Under the aegis of the 92Y
Tonight host Louis Rosen explores blues in an urban setting and organic crossovers between blues, ragtime, and jazz. We listen to “songsters” who weren’t just blues singers. (The term originated in the late 19th century to describe wandering musicians, usually African-American, in the southern United States.) This session comes with a warning to those easily offended by sexual double entendre “because blues is an earthy form. It’s not the sophisticated, white, Tin Pan Alley concept of love.”
First we listen to one more song from Bessie Smith (1894-1937), a vocalist prominently featured in the last class. It’s a 1925 recording of “Careless Love”- authorship credited to Blind Boy Fuller, but initially recorded by an unknown performer in 1911 for a Black folk collection. Rosen has stressed the genre’s frequent ‘borrowing’ of songs, lyrics, tunes, building on past traditions to create amalgams. Vocal is wide open; horns down and dirty. The song showcases Louis Armstrong (1901-1971) who learned his instrument in reform school and started with blues when he was released.
Two styles emerged from New Orleans at the time, one was piano-based, the other involved a six to eight person band build around what we now call Dixieland. Rosen credits cornetist Charles “Buddy” Bolden (1877-1931) as a pioneer in the development of ragtime that evolved into New Orleans’ “jass” or jazz (though the term wasn’t as yet coined). The musician and his band were known for a loud, improvisational style using brass instruments to play the blues. He was one of the first to fuse ragtime, rural blues and Black sacred music. No known recordings exist.
In 1898, New Orleans decided it couldn’t eliminate vice, but it could contain it. A red light district called Storyville rose at the edge of The French Quarter. (City alderman Sidney Story wrote guidelines and legislation to control prostitution within the city.) Brothels were called ‘sporting clubs’ or ‘resorts.’ “In its own way it was very segregated. The highest end houses specialized in Octoroons, light skinned African Americans. To compete, the clubs needed music.”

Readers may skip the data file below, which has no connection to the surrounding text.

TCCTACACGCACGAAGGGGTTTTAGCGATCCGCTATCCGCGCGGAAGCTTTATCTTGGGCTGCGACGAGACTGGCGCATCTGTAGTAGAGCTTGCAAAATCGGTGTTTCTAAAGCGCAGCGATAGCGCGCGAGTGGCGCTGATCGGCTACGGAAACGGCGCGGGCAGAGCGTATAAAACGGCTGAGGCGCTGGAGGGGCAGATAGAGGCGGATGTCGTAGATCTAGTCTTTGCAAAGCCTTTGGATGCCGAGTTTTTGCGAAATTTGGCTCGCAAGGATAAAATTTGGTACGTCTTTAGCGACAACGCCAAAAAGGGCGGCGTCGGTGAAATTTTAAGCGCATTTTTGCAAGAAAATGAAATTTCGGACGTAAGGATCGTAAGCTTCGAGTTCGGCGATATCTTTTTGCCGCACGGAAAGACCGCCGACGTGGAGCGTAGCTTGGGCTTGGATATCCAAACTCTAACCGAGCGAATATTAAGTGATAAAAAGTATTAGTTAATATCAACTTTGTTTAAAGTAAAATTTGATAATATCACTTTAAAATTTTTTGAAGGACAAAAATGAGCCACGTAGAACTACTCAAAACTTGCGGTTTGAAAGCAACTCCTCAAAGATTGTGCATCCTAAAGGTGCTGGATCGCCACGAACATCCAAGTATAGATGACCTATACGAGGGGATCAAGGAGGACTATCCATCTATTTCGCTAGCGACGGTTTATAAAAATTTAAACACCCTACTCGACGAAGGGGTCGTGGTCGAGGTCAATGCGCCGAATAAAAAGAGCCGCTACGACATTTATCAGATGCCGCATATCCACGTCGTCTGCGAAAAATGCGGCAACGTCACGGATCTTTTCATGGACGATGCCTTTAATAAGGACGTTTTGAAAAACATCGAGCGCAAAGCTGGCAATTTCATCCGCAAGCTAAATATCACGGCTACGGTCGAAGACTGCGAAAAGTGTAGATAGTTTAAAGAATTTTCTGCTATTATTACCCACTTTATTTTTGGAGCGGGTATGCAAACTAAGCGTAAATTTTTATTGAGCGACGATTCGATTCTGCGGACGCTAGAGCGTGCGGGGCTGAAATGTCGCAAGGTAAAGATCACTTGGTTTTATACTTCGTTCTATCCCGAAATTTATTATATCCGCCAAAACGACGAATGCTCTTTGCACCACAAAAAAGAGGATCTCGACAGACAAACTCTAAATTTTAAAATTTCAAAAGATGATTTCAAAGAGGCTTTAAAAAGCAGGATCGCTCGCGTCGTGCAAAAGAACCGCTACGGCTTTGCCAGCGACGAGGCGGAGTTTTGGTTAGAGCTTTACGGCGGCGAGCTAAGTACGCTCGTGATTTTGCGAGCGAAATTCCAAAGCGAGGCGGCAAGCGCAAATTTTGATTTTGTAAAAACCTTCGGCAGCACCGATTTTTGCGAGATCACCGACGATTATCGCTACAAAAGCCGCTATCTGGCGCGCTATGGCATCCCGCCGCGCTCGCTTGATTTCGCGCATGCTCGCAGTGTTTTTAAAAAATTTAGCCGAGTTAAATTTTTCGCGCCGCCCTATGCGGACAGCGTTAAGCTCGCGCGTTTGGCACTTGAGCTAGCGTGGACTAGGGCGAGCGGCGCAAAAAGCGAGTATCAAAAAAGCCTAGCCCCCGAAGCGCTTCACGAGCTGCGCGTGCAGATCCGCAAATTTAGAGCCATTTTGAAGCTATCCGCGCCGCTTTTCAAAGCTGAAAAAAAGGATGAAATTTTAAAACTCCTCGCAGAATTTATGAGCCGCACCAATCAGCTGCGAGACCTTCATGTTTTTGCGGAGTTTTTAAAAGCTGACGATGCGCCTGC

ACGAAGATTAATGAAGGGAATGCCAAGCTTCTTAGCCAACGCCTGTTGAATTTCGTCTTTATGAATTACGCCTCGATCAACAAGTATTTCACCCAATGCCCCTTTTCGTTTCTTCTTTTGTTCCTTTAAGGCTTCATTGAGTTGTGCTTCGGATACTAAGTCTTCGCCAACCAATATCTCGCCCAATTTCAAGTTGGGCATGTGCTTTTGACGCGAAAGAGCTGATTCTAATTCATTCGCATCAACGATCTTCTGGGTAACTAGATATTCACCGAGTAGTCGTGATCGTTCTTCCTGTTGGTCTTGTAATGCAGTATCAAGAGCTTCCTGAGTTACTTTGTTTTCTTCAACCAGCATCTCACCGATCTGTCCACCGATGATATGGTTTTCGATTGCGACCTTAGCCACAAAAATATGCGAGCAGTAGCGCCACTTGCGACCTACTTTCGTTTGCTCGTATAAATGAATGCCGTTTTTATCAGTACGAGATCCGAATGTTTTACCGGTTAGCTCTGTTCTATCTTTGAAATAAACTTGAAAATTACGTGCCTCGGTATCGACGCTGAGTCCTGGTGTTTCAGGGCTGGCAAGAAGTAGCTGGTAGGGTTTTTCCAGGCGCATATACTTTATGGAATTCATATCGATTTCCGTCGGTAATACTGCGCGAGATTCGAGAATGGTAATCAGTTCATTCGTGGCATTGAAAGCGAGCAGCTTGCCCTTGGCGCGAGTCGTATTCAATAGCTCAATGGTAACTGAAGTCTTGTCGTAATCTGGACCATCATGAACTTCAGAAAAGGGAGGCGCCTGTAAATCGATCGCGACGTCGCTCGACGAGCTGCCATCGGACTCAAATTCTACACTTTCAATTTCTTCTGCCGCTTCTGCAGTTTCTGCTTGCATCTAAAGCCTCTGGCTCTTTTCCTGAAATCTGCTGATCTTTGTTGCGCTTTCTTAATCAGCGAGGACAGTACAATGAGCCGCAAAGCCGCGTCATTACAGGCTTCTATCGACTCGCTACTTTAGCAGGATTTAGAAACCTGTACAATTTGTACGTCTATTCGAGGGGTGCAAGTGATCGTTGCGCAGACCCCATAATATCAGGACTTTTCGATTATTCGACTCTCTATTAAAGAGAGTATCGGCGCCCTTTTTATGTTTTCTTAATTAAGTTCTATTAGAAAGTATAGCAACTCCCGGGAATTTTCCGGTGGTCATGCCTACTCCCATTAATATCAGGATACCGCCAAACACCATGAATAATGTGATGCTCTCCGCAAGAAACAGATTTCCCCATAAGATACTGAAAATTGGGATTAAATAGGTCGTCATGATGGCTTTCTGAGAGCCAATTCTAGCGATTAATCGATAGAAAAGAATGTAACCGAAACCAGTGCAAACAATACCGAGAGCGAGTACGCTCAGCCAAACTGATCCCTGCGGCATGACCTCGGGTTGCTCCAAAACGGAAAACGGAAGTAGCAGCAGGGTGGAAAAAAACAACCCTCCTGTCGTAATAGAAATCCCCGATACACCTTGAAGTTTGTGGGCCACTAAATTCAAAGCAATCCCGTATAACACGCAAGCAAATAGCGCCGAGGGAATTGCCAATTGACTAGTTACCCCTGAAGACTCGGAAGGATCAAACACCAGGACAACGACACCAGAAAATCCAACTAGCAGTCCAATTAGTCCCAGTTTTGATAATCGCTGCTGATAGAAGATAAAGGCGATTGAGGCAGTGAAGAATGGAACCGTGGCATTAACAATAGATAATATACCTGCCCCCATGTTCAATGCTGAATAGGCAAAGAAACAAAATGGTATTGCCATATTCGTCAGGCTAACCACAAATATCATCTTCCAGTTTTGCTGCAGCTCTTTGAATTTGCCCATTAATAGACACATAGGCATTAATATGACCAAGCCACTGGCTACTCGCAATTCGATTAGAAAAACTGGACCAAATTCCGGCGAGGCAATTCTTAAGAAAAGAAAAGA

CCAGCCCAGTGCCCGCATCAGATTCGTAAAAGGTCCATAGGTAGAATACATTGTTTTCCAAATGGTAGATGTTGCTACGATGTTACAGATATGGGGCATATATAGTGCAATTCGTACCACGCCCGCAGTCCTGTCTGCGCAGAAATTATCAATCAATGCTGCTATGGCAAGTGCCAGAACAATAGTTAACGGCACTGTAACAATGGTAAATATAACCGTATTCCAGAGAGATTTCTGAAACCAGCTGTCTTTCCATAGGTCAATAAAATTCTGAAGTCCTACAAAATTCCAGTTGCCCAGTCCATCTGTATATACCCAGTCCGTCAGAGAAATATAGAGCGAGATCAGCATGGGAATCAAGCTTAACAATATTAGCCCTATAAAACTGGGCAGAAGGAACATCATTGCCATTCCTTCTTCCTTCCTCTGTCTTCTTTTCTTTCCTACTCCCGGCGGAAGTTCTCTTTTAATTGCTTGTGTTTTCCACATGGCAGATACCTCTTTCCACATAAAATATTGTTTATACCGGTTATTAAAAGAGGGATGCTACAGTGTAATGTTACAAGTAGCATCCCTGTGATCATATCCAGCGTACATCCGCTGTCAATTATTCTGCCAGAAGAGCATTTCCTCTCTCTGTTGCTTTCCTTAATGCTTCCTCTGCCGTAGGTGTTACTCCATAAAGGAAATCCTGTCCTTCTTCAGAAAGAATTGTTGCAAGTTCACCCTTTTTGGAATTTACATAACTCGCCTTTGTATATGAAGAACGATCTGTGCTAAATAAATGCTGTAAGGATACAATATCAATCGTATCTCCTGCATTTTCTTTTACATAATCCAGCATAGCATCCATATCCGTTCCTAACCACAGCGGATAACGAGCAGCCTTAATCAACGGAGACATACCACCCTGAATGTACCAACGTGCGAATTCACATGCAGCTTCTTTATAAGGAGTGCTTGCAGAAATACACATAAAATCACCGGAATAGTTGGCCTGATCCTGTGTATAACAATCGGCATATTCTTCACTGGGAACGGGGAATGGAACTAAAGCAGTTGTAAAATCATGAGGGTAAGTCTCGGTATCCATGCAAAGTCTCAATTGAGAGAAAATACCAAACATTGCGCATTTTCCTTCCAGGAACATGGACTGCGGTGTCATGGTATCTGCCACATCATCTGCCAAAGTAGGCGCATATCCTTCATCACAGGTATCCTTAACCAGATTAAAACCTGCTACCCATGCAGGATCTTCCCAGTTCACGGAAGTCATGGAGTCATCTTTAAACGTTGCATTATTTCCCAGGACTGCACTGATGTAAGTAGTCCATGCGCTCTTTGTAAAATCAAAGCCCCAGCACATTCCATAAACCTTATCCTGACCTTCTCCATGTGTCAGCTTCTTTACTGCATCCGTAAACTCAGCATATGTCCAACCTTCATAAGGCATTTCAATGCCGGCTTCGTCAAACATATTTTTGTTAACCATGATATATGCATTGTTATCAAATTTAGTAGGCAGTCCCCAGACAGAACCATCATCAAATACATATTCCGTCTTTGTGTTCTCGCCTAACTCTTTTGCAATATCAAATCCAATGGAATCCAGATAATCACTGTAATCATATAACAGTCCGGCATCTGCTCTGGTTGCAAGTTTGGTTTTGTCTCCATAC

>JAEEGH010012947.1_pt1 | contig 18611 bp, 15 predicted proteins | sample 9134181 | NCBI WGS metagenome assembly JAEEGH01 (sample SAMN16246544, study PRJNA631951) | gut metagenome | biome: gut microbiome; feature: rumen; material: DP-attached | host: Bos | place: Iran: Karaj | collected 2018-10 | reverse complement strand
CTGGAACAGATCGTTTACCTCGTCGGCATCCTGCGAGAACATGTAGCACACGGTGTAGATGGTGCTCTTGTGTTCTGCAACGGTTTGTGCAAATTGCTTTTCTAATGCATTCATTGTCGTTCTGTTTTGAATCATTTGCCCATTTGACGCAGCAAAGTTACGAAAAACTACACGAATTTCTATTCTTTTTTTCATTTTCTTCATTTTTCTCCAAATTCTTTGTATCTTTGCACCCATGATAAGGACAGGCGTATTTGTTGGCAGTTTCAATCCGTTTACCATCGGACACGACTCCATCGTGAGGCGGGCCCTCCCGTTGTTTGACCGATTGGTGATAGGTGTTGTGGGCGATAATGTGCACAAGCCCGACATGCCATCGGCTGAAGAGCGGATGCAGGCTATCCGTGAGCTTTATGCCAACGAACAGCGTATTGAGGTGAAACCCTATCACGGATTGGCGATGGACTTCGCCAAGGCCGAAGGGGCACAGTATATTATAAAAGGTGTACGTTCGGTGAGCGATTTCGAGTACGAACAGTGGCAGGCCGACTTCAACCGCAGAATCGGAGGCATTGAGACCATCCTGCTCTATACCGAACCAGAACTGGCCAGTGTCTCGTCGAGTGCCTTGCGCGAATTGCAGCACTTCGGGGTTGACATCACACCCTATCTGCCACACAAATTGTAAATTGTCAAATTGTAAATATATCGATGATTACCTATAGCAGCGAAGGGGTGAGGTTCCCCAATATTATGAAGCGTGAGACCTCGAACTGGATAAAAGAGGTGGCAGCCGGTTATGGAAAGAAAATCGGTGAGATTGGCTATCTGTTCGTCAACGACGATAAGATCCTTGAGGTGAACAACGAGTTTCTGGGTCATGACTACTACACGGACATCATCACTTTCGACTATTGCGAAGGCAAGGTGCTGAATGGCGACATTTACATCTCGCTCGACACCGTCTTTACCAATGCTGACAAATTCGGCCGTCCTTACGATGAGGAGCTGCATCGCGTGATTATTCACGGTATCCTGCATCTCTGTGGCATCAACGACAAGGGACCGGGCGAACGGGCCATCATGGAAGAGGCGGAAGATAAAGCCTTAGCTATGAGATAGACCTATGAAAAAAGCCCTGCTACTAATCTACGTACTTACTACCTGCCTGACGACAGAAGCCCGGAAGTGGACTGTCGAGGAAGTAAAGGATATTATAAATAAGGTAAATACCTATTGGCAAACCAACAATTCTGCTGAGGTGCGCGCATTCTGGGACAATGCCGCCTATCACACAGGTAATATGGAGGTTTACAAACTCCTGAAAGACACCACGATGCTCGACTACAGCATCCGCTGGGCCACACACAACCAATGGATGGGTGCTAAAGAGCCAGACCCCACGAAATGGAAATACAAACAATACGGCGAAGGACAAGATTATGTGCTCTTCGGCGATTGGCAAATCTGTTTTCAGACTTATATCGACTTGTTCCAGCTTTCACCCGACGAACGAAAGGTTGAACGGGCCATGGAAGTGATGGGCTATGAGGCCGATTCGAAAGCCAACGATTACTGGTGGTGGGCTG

Rosen explains that the history of New Orleans jazz is a collision of Creoles and those who had migrated from plantations. The former were more cultured and educated. They played music from a score, taught music and wrote it. The latter came from a play-by-ear, holler and shout tradition. By the mid 1910’s, in order for either to establish careers, he had to be able to handle both approaches.
Much to his family’s chagrin, Creole Jelly Roll Morton (1890-1941) began as a “professor” (pianist/sole musician in a house) at the age of 14. We listen to “Honky Tonk Blues,” 12-bar ambling music like a jaded shrug. “Let me be your wiggler till your warbler comes,” Morton sings. “He wasn’t only playing the blues, some of it was ragtime,” Rosen observes.
Some unlikely Europeans took notice of ragtime. In 1918, the third dance of Igor Stravinsky’s Histoire du soldat is ragtime. A work in its own right entitled Ragtime; followed, then Piano-Rag-Music. Classical composers Eric Satie and Claude Debussy – “Golliwog’s Cakewalk” were also influenced by the genre. (This is the kind of marvelous gem garnered from Rosen’s series.)
We listen to Morton play two renditions of Scott Joplin’s (1868-1917) iconic “Maple Leaf Rag,” an example of “piano thumping.” The first, a very fast version, is what’s written on paper, essentially listening music. The second, a dance tune, is Morton’s own interpretation now titled “Maple Leaf Stomp.” It’s close to half tempo and filled with blues’ starts and stops.
Perhaps the greatest jazz group to come out of New Orleans in the late teens we’re told, was Joe “King” Oliver (1881-1938) and His Creole Jazz Band. Oliver & Co. took their music to Chicago when African Americans migrating from the south longed to hear a bit of home creating new audience. It was an era of Midwest racial unrest and riots. New arrivals were funneled into a “Black belt” on the south side of Chicago. “For awhile, that part of the city was what we think Harlem was like. State Street (“that great street”- as the song says) was home to Black-owned businesses.”
By 1922, a gum disease made it difficult for Oliver to count on his chops. His 22 year-old protégé, Louis Armstrong, was convinced to move north. It was unusual for a band to have two trumpets, but Armstrong took over the heavy lifting giving the group longevity. Other core members included clarinet and trombone with piano, guitar or banjo then added (later, bass and drums).